The newer U.S. battleships that fought in World War II had many important gunnery advantages over earlier battleships, such as excellent fire-control systems and, by 1944, the best surface fire-control radar in the world. They also had a hidden advantage in their magazines: rather unusual shells.
When considering the characteristics of battleship heavy guns, normally what first comes to mind is caliber (bore diameter) and muzzle velocity (projectile speed leaving the barrel). You could also consider fire control. You probably wouldn’t go a step further to look at shells, except for noticing that some were a lot better than others at piercing armor (such as at Jutland in 1916).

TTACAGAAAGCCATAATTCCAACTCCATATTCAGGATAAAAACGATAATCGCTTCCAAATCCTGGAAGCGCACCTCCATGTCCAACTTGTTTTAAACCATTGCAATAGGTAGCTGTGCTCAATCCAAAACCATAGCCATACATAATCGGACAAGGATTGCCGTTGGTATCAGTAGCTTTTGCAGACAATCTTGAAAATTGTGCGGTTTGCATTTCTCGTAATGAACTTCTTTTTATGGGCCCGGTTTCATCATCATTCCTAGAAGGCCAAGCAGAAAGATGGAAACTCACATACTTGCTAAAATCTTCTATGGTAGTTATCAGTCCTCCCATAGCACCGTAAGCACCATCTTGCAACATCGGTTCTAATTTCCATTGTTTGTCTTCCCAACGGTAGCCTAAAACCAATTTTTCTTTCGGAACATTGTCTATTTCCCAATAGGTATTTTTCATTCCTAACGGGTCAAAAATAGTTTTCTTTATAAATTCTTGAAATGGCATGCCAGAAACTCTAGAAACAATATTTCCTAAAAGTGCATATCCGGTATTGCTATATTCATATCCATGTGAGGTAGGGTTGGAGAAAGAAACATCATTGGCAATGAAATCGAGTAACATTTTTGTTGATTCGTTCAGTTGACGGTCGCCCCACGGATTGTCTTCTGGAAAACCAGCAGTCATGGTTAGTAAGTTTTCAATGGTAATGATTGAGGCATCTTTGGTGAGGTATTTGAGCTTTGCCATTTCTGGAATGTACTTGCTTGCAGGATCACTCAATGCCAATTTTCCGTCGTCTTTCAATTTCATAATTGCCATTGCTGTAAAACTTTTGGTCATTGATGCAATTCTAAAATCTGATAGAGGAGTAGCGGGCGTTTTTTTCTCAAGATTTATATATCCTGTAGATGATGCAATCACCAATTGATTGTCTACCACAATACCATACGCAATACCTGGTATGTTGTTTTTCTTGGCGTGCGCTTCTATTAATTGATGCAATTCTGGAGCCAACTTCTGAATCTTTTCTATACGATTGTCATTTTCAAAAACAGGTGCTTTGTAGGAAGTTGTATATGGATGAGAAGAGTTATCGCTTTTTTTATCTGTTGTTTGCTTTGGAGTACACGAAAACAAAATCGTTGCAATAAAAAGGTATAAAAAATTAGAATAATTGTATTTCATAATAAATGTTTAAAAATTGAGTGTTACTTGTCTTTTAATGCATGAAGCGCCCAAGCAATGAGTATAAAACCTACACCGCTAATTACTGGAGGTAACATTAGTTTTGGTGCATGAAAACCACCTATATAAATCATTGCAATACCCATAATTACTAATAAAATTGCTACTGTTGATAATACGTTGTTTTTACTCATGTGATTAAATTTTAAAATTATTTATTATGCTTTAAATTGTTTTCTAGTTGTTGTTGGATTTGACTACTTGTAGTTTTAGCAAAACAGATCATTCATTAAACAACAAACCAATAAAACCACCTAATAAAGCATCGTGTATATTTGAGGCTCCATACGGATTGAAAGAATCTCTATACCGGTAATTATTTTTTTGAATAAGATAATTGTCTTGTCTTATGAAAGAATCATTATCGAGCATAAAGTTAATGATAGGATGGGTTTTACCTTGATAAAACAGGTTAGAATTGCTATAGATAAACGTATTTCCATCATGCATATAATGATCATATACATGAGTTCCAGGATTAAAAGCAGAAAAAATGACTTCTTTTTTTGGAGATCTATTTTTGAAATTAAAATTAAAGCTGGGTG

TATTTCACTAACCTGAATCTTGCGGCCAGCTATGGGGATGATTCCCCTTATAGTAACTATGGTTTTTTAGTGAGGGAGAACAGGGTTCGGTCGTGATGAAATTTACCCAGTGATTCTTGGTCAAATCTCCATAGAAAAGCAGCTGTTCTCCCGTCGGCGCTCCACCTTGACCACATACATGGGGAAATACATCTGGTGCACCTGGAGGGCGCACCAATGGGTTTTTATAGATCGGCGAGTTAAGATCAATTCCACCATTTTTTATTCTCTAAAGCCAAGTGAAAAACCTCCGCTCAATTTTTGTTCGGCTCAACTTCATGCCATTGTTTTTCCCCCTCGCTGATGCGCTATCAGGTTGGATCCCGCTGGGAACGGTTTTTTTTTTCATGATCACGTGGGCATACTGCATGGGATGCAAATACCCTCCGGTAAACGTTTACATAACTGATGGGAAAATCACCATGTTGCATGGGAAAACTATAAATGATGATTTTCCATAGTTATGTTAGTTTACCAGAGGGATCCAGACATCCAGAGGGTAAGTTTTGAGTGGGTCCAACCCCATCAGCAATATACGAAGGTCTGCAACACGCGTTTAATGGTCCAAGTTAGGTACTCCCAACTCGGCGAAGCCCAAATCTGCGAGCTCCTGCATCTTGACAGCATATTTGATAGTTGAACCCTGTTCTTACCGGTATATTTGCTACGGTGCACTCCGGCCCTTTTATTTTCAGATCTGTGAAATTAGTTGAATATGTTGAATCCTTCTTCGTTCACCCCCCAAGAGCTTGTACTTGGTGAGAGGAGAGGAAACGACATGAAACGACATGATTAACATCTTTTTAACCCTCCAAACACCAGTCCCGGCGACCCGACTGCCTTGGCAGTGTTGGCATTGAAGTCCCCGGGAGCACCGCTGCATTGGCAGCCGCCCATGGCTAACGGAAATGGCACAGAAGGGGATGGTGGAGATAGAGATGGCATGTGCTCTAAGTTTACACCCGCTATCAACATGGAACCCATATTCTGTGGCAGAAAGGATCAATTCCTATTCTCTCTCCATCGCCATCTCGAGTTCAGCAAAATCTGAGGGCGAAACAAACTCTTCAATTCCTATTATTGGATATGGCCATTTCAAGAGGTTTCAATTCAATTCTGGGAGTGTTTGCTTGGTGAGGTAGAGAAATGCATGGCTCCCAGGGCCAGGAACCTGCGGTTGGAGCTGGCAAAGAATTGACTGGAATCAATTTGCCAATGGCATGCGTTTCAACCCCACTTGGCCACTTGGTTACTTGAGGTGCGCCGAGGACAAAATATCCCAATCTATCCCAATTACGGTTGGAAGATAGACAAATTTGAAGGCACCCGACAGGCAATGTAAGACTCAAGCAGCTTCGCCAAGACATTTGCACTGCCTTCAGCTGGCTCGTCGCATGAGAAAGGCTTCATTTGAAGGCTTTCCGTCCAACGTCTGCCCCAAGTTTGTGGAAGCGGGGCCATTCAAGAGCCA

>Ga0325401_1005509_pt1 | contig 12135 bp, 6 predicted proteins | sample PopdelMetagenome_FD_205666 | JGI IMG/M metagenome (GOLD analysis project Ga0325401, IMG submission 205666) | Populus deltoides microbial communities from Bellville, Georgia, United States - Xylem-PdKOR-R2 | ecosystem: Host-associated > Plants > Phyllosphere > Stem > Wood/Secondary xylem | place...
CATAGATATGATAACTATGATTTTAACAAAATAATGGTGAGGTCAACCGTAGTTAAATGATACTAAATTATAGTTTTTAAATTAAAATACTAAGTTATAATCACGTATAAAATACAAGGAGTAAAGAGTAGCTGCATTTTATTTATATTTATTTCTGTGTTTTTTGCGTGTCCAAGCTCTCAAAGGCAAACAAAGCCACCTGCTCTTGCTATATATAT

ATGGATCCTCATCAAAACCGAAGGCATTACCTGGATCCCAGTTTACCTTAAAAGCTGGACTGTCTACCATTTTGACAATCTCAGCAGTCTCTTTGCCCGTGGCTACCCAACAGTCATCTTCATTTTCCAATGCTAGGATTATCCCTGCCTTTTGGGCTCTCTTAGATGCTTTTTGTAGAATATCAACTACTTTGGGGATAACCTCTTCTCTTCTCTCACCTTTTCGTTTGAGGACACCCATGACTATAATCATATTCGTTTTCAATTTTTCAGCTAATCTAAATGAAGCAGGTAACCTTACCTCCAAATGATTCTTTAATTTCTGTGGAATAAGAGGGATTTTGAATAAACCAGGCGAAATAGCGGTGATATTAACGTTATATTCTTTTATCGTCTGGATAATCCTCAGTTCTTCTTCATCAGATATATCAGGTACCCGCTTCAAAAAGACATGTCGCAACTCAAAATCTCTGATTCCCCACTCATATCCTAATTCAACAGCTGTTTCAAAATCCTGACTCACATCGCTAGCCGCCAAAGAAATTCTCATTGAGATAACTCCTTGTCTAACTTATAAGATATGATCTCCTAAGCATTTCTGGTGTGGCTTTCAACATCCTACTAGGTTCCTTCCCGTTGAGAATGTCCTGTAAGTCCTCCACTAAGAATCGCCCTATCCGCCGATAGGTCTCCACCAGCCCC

The interwar U.S. Navy Bureau of Ordnance went the extra step. In the early 1930s it began to ask whether heavier armor-piercing (AP) shells would be worthwhile. Like most other naval developments of this period, the heavy-shell idea was tied up with naval arms limitation.